• Primary dyad = one petal apart = Love = Joy + Trust
  • Secondary dyad = two petals apart = Envy = Sadness + Anger
  • Tertiary dyad = three petals apart = Shame = Fear + Disgust
  • Opposite emotions = four petals apart = AnticipationSurprise

Emotions also come in a variety of intensities;[8] for example, Distraction is a mild form of Surprise, and Rage is an intense form of Anger. Weaker emotions lay among the outer circles and stronger emotions bloom in the middle. The kinds of relation between each pair of emotions follow below:

Mild emotion Mild opposite Basic emotion Basic opposite Intense emotion Intense opposite
Serenity Pensiveness Joy Sadness Ecstasy Grief
Acceptance Boredom Trust Disgust Admiration Loathing
Apprehension Annoyance Fear Anger Terror Rage
Distraction Interest Surprise Anticipation Amazement Vigilance
Dyads (Combinations)
Human feelings Emotions Opposite feelings Emotions
Optimism Anticipation + Joy Disapproval Surprise + Sadness
Hope Anticipation + Trust Unbelief Surprise + Disgust
Anxiety Anticipation + Fear Outrage Surprise + Anger
Love Joy + Trust Remorse Sadness + Disgust
Guilt Joy + Fear Envy Sadness + Anger
Delight Joy + Surprise Pessimism Sadness + Anticipation
Submission Trust + Fear Contempt Disgust + Anger
Curiosity Trust + Surprise Cynicism Disgust + Anticipation
Sentimentality Trust + Sadness Morbidness Disgust + Joy
Awe Fear + Surprise Aggression Anger + Anticipation
Despair Fear + Sadness Pride Anger + Joy
Shame Fear + Disgust Dominance Anger + Trust
Jessica Hagy's Combinations
Human feelings Emotions Opposite feelings Emotions
Acknowledgement Serenity + Acceptance Listlessness Pensiveness + Boredom
Devotion Ecstasy + Admiration Shame Grief + Loathing
Acquiescence Acceptance + Apprehension Impatience Boredom + Annoyance
Subservience Admiration + Terror Hatred Loathing + Rage
Wariness Apprehension + Distraction Disfavor Annoyance + Interest
Petrification Terror + Amazement Domination Rage + Vigilance
Dismay Distraction + Pensiveness Bemusement Interest + Serenity
Horror Amazement + Grief Zeal Vigilance + Ecstasy

The Hourglass of Emotions[edit]

In 2012, a scientific research book called The Hourglass of Emotions was largely based on Robert Plutchik's model, but categorised his emotions into four sentic dimensions. It contrasted Anger, Anticipation, Joy, and Trust as positive emotions, and Fear, Surprise, Sadness and Disgust as negative.[9]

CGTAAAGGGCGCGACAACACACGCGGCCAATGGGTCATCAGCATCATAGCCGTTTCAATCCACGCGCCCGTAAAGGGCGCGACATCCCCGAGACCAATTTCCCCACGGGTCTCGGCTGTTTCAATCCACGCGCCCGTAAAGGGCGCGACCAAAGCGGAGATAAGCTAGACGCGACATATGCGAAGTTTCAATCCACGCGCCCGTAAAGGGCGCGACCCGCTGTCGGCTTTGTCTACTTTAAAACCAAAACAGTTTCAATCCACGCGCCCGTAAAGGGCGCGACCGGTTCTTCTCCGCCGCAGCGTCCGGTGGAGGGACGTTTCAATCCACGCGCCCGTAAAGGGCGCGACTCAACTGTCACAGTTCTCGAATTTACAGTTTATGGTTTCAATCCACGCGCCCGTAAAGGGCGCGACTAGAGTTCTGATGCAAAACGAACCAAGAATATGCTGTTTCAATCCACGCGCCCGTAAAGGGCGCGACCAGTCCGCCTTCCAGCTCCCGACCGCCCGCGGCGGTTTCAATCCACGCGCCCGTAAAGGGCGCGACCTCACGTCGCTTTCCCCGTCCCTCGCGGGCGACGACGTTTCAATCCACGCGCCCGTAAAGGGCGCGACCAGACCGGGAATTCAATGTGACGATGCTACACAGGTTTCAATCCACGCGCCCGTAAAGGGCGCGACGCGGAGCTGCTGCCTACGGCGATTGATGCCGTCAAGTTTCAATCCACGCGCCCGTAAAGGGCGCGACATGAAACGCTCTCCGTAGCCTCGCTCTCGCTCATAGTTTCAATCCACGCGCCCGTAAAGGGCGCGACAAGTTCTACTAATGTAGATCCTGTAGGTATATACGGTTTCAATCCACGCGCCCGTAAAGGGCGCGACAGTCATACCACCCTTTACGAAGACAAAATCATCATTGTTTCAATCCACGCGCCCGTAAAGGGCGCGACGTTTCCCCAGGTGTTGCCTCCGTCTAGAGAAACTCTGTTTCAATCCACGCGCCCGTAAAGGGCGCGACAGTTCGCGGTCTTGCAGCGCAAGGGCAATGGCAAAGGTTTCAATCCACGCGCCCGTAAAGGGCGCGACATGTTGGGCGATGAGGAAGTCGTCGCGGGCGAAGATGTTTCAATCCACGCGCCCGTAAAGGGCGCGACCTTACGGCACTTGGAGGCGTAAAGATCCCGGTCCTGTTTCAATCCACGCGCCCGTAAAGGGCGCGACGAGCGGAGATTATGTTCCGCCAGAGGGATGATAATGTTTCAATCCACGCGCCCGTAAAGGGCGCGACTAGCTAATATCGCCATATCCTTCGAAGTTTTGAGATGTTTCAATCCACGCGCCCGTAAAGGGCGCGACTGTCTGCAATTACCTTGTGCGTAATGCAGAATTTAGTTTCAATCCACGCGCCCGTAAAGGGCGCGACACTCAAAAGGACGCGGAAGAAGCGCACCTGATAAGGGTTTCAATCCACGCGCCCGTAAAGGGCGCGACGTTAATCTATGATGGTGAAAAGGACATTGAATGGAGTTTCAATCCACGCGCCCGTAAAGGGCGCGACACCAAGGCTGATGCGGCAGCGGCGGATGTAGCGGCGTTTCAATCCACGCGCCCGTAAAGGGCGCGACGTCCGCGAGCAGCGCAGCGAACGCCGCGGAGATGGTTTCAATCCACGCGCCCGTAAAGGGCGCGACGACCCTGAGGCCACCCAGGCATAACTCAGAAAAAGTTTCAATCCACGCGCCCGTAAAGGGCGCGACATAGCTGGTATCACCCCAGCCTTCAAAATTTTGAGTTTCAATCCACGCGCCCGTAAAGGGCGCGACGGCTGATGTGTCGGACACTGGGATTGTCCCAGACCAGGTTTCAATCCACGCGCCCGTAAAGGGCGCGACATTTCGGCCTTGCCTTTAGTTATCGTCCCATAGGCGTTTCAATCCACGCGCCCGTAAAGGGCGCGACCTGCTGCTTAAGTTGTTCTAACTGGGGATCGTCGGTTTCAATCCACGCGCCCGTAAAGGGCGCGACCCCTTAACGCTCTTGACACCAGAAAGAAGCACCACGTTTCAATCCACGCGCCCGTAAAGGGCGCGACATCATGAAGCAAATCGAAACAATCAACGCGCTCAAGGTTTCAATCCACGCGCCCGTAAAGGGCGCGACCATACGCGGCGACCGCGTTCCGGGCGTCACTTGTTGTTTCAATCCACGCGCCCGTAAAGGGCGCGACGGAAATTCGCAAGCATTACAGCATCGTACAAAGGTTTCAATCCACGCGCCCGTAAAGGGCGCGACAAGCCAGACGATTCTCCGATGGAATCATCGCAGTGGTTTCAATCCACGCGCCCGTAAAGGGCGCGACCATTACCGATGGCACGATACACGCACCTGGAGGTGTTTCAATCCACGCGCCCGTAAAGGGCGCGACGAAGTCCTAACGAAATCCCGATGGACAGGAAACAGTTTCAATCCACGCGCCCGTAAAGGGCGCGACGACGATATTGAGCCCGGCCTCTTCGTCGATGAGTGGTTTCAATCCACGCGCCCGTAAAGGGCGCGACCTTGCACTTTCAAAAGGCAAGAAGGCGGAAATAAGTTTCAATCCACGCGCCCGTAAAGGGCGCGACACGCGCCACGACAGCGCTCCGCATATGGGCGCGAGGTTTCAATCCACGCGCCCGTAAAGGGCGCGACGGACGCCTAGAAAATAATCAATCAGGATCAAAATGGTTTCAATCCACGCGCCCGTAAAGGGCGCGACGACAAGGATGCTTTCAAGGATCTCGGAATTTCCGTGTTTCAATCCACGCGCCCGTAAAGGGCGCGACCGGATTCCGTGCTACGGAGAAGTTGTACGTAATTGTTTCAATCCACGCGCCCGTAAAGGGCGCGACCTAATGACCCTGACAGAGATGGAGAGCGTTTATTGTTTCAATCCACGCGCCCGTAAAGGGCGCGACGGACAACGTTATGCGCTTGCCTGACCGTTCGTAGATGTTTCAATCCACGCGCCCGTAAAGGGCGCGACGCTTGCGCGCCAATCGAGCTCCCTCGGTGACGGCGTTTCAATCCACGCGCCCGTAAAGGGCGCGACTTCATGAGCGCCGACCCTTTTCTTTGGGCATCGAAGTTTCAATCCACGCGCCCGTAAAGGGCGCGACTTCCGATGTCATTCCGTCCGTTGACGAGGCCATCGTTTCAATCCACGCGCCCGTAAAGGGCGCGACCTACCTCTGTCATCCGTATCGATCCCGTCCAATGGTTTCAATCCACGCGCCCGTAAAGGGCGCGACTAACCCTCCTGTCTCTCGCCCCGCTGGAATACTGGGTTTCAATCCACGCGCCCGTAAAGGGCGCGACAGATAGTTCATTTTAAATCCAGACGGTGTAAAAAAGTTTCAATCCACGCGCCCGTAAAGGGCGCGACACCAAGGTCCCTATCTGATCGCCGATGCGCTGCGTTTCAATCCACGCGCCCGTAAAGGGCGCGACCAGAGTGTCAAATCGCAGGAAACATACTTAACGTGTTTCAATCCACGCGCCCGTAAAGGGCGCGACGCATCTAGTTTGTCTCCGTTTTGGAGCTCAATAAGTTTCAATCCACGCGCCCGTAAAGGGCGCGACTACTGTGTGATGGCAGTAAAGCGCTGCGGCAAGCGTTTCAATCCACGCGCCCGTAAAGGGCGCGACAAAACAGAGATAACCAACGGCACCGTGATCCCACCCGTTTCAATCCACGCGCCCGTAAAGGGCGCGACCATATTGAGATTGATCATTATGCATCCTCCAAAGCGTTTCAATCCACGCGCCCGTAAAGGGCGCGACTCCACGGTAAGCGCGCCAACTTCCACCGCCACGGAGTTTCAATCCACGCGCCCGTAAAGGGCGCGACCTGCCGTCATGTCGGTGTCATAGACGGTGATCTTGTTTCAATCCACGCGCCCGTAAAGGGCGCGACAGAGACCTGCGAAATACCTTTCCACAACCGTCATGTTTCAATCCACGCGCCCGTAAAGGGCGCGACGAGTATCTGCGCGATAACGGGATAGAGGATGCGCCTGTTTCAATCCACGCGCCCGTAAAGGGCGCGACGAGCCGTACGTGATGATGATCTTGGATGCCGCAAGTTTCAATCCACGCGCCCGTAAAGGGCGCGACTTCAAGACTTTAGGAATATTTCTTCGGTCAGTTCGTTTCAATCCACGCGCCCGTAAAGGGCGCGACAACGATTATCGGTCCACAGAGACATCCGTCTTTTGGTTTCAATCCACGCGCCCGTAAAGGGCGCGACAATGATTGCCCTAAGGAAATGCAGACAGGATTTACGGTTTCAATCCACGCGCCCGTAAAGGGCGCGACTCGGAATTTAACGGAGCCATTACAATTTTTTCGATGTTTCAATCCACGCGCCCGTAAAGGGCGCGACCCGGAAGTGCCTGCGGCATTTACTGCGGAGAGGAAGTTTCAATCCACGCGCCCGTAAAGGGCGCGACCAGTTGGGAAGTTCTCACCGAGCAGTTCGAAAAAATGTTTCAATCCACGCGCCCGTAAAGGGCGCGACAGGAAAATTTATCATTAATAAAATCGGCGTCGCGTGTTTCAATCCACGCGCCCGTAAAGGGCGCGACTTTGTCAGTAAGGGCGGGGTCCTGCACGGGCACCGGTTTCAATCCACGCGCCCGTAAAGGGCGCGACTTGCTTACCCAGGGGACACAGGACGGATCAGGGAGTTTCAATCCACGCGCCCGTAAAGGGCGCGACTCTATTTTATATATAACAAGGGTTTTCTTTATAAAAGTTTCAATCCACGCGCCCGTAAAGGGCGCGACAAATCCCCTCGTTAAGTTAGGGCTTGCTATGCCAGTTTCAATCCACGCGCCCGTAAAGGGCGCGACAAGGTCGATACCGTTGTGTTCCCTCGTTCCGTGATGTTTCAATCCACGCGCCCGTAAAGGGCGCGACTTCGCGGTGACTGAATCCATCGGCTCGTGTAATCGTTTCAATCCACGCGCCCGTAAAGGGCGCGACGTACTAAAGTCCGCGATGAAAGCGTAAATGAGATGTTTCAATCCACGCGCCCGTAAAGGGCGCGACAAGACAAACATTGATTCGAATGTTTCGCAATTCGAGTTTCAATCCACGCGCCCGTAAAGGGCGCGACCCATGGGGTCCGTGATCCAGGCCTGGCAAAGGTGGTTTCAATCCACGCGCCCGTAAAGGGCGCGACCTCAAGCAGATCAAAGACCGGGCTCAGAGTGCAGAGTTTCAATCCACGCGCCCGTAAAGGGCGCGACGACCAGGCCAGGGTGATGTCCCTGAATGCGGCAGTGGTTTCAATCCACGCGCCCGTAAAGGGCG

Dimension +3 +2 +1 -1 -2 -3
Sensitivity Rage Anger Annoyance Apprehension Fear Terror
Attention Vigilance Anticipation Interest Distraction Surprise Amazement
Pleasantness Ecstasy Joy Serenity Pensiveness Sadness Grief
Aptitude Admiration Trust Acceptance Boredom Disgust Loathing
Advanced emotions
Dimensions High Sensitivity Low Sensitivity High Pleasantness Low Pleasantness
High Attention Aggressiveness Anxiety Optimism Frustration
Low Attention Rejection Awe Frivolity Disapproval
High Aptitude Rivalry Submission Love Envy
Low Aptitude Contempt Coercion Gloat Remorse

See also[edit]

References[edit]

  1. ^ Robinson, D. L. (2009). "Brain function, mental experience and personality". The Netherlands Journal of Psychology. pp. 152–167. 
  2. ^ "HUMAINE Emotion Annotation and Representation Language". Emotion-research.net. Retrieved June 30, 2006. 
  3. ^ Shaver, P.; Schwartz, J.; Kirson, D. & O'connor, C. (1987). "Emotion knowledge: further exploration of a prototype approach". Journal of Personality and Social Psychology. 52 (6): 1061. doi:10.1037/0022-3514.52.6.1061. PMID 3598857. 
  4. ^ Parrott, W. (2001). Emotions in Social Psychology. Key Readings in Social Psychology. Philadelphia: Psychology Press. ISBN 978-0863776830. 
  5. ^ Plutchik, R. "The Nature of Emotions". American Scientist. Archived from the original on July 16, 2001. Retrieved 14 April 2011. 
  6. ^ Jonathan Turner (1 June 2000). On the Origins of Human Emotions: A Sociological Inquiry Into the Evolution of Human Affect. Stanford University Press. p. 76. ISBN 978-0-8047-6436-0. 
  7. ^ Atifa Athar; M. Saleem Khan; Khalil Ahmed; Aiesha Ahmed; Nida Anwar (June 2011). "A Fuzzy Inference System for Synergy Estimation of Simultaneous Emotion Dynamics in Agents". International Journal of Scientific & Engineering Research. 2 (6). 
  8. ^ "Plutchik's Wheel of Emotions in Venn format". 
  9. ^ "The Hourglass of Emotions" (PDF). 

External links[edit]